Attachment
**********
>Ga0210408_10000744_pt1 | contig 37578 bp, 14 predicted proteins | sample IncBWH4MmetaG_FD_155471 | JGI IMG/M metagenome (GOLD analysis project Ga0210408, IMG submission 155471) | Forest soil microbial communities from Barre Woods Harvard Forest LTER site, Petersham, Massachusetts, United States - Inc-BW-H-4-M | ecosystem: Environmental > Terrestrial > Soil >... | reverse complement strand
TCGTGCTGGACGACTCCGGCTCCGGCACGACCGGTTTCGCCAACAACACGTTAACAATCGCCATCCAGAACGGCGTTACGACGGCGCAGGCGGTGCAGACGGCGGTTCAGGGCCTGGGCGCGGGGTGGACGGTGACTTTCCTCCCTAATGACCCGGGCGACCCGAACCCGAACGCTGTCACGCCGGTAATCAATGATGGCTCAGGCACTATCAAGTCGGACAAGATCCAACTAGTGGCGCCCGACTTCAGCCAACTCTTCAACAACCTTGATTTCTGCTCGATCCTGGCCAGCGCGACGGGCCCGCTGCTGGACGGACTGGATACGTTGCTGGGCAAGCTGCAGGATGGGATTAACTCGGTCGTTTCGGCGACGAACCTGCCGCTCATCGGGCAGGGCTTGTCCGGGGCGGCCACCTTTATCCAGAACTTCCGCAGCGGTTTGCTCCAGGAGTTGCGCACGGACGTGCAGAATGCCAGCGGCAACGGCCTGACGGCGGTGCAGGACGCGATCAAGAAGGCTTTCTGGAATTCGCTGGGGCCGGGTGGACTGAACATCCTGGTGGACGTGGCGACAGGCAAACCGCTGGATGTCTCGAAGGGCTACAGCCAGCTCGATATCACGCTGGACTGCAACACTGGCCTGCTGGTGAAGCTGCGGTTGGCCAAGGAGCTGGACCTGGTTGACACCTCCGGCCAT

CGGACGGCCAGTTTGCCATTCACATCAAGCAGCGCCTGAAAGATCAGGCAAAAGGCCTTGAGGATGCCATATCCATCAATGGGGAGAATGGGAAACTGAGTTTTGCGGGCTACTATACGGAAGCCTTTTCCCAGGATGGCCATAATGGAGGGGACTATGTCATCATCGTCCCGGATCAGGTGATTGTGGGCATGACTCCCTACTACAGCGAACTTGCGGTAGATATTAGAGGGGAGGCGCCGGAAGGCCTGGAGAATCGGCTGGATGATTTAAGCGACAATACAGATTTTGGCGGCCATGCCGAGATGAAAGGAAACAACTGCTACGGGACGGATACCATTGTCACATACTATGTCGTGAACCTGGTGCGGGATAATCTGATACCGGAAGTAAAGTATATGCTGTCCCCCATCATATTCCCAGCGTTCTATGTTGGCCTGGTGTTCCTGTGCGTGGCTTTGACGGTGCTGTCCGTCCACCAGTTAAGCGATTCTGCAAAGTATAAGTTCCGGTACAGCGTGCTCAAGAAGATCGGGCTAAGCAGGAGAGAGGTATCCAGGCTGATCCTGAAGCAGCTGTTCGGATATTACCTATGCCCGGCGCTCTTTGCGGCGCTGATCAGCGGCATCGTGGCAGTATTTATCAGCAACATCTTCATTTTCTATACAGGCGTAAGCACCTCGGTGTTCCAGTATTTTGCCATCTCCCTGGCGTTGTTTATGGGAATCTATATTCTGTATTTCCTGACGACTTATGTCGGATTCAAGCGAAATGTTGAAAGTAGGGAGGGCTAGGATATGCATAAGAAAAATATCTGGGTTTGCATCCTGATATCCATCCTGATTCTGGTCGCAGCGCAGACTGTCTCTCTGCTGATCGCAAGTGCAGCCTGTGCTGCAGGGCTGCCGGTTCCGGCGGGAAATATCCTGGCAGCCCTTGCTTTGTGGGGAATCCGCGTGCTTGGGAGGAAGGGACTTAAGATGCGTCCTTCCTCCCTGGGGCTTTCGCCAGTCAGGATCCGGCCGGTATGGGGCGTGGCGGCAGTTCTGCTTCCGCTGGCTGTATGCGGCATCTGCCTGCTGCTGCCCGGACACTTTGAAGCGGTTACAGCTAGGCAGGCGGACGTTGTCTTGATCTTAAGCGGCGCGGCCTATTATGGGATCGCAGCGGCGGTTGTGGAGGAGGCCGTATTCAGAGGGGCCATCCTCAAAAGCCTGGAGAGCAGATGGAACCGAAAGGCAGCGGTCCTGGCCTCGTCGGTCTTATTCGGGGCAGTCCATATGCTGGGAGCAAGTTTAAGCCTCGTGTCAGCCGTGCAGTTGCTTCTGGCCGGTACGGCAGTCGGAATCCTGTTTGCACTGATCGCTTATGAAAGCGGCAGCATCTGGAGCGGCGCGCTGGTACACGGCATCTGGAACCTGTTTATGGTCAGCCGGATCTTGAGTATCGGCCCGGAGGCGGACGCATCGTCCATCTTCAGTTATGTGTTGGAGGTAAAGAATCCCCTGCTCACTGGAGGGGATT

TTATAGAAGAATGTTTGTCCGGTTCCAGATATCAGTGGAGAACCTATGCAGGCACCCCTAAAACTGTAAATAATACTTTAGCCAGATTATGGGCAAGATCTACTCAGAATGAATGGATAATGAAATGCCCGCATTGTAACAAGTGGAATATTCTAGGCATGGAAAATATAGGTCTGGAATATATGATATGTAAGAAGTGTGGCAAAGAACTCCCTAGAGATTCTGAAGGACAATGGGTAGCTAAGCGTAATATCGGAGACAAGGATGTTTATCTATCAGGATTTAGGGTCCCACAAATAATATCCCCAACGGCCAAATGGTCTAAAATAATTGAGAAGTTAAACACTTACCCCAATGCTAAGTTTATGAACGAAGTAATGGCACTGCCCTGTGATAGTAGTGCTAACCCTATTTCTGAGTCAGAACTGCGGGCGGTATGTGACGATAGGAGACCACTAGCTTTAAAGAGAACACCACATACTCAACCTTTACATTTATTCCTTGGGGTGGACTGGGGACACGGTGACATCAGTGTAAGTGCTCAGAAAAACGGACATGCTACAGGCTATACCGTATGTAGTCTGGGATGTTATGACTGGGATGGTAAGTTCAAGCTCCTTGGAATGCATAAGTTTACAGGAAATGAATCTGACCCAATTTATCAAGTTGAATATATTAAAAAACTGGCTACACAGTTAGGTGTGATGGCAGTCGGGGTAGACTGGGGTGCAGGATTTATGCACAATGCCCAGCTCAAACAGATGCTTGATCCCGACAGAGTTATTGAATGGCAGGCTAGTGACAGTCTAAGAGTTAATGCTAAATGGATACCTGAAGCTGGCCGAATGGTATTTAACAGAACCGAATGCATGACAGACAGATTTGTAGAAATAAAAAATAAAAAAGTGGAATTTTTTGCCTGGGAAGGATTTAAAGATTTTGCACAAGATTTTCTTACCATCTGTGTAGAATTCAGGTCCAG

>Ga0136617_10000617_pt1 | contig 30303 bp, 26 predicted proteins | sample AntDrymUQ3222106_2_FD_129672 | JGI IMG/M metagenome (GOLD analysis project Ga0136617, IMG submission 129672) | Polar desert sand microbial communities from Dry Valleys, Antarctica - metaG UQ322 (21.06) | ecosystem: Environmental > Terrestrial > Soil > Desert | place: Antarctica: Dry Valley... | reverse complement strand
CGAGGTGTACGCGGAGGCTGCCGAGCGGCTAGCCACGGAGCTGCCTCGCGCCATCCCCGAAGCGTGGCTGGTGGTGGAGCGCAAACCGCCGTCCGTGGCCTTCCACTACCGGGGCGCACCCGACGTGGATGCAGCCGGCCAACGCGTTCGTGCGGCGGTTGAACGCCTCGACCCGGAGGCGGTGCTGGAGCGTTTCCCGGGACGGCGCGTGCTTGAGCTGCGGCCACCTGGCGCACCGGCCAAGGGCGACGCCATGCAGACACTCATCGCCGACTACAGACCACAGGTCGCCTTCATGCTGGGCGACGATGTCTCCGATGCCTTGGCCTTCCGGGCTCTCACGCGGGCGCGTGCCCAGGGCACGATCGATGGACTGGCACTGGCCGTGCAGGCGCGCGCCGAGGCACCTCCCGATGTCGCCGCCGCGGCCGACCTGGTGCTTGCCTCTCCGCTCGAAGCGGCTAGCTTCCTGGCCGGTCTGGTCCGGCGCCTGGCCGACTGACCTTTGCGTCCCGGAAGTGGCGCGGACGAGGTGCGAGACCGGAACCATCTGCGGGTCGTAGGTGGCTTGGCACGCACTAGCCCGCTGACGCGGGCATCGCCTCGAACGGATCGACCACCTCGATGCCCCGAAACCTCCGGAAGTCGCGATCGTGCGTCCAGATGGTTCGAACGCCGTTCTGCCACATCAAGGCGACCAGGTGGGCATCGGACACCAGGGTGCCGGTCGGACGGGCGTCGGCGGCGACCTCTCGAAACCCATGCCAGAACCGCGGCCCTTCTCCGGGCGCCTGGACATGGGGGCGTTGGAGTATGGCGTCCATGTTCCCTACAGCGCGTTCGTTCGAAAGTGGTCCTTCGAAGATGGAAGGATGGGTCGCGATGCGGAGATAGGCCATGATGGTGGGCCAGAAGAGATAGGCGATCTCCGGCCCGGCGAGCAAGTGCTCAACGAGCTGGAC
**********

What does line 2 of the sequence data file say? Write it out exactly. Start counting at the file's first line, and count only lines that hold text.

TCGTGCTGGACGACTCCGGCTCCGGCACGACCGGTTTCGCCAACAACACGTTAACAATCGCCATCCAGAACGGCGTTACGACGGCGCAGGCGGTGCAGACGGCGGTTCAGGGCCTGGGCGCGGGGTGGACGGTGACTTTCCTCCCTAATGACCCGGGCGACCCGAACCCGAACGCTGTCACGCCGGTAATCAATGATGGCTCAGGCACTATCAAGTCGGACAAGATCCAACTAGTGGCGCCCGACTTCAGCCAACTCTTCAACAACCTTGATTTCTGCTCGATCCTGGCCAGCGCGACGGGCCCGCTGCTGGACGGACTGGATACGTTGCTGGGCAAGCTGCAGGATGGGATTAACTCGGTCGTTTCGGCGACGAACCTGCCGCTCATCGGGCAGGGCTTGTCCGGGGCGGCCACCTTTATCCAGAACTTCCGCAGCGGTTTGCTCCAGGAGTTGCGCACGGACGTGCAGAATGCCAGCGGCAACGGCCTGACGGCGGTGCAGGACGCGATCAAGAAGGCTTTCTGGAATTCGCTGGGGCCGGGTGGACTGAACATCCTGGTGGACGTGGCGACAGGCAAACCGCTGGATGTCTCGAAGGGCTACAGCCAGCTCGATATCACGCTGGACTGCAACACTGGCCTGCTGGTGAAGCTGCGGTTGGCCAAGGAGCTGGACCTGGTTGACACCTCCGGCCAT